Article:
Test scores from the November 2006 Wisconsin Knowledge and Concepts Examination (WKCE) and companion Wisconsin Alternate Assessment (WAA) were released by the state Department of Public Instruction this week. The MMSD press release on Madison students’ scores (“Despite changes and cuts, Madison students test well”) reports the following “notable achievements”:
- that reading scores have remained steady and math scores have gone up;
- that non-low income MMSD students score better than their non-low income peers statewide;
- that a higher percentage of MMSD African-American students perform at the highest proficiency level than do other African-American students across the state as a whole; and
- that a consistently higher percentage of MMSD students perform at the highest proficiency level than do students across the state as a whole.
Let’s take a closer look at the PR and the data:
1: “Reading scores have remained steady and math scores have gone up.”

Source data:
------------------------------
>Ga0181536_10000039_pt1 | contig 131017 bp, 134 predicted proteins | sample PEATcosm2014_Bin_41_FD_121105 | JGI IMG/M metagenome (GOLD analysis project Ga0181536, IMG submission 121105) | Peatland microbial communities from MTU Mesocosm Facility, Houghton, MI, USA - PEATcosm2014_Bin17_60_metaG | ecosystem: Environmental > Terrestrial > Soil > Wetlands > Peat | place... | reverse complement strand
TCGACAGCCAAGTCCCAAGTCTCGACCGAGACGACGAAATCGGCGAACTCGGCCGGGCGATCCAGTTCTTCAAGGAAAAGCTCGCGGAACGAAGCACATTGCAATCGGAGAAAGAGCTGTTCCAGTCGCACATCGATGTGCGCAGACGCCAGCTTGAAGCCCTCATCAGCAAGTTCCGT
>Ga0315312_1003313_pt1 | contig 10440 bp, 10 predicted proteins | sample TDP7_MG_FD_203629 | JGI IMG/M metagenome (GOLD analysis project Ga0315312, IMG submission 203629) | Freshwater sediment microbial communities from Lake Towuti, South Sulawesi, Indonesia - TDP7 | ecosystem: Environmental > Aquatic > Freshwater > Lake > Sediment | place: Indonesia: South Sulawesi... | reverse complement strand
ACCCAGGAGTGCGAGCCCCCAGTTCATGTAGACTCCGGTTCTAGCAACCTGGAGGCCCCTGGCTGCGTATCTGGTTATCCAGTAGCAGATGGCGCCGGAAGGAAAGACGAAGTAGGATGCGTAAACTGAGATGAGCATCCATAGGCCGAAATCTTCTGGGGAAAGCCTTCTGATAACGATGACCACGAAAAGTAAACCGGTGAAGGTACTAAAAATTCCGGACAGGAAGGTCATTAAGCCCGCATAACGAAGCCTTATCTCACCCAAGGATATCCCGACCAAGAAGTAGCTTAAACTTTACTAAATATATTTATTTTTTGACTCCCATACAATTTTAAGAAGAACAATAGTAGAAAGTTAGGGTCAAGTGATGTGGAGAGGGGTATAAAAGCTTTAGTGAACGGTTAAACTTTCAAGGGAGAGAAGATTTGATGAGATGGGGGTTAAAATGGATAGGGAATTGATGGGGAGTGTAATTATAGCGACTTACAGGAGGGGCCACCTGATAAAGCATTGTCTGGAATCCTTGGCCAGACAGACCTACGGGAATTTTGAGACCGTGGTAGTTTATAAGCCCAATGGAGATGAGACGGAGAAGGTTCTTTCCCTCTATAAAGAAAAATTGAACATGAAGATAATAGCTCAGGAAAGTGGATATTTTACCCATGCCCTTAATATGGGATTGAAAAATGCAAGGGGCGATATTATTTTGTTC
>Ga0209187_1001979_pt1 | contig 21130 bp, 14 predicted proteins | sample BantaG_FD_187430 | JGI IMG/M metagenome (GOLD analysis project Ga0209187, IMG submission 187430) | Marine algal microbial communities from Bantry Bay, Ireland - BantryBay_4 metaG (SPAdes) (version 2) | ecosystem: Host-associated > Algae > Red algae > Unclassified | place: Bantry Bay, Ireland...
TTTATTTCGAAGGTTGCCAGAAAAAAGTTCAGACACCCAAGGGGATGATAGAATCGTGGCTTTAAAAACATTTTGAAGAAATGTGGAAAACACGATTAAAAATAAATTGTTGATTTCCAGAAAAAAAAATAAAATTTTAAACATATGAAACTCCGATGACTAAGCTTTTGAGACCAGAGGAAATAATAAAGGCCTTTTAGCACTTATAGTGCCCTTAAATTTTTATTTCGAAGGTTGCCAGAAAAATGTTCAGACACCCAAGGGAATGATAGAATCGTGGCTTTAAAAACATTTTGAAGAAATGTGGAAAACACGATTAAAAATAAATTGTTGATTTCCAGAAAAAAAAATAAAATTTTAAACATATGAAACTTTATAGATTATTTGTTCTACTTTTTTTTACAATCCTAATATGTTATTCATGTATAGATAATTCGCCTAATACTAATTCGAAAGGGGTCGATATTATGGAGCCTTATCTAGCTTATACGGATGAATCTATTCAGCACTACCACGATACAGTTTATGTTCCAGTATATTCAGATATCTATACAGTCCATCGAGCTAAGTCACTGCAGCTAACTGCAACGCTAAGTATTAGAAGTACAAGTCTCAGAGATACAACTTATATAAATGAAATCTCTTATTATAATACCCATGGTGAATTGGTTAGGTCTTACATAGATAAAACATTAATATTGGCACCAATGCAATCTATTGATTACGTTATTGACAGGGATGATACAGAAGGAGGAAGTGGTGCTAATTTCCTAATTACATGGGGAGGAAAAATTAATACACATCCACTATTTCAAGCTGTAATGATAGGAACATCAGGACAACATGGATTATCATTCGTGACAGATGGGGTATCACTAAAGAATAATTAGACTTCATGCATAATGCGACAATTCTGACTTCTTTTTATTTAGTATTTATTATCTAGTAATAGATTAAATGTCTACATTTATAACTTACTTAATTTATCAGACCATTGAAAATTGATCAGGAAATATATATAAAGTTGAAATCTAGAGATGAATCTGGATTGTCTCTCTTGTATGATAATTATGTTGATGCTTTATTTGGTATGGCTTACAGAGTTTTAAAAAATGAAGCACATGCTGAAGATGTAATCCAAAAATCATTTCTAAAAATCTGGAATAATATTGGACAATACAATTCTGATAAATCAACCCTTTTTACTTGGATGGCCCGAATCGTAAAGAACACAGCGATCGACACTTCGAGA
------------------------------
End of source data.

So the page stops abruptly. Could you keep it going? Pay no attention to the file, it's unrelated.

[boxed text and charts excerpted from MMSD press release]
This chart is misleading. In 2002, the Wisconsin Department of Public Instruction revamped the scoring scale for the WKCE to lower the cut score (or threshold) for the “proficient” category (which is apparent in the jump between pre-2002 and post-2002 scores, as shown above). The DPI web site clearly states that “Proficiency data for November 2002 and later are not comparable to earlier years.”
To provide an accurate basis for comparison, the chart should have looked like this: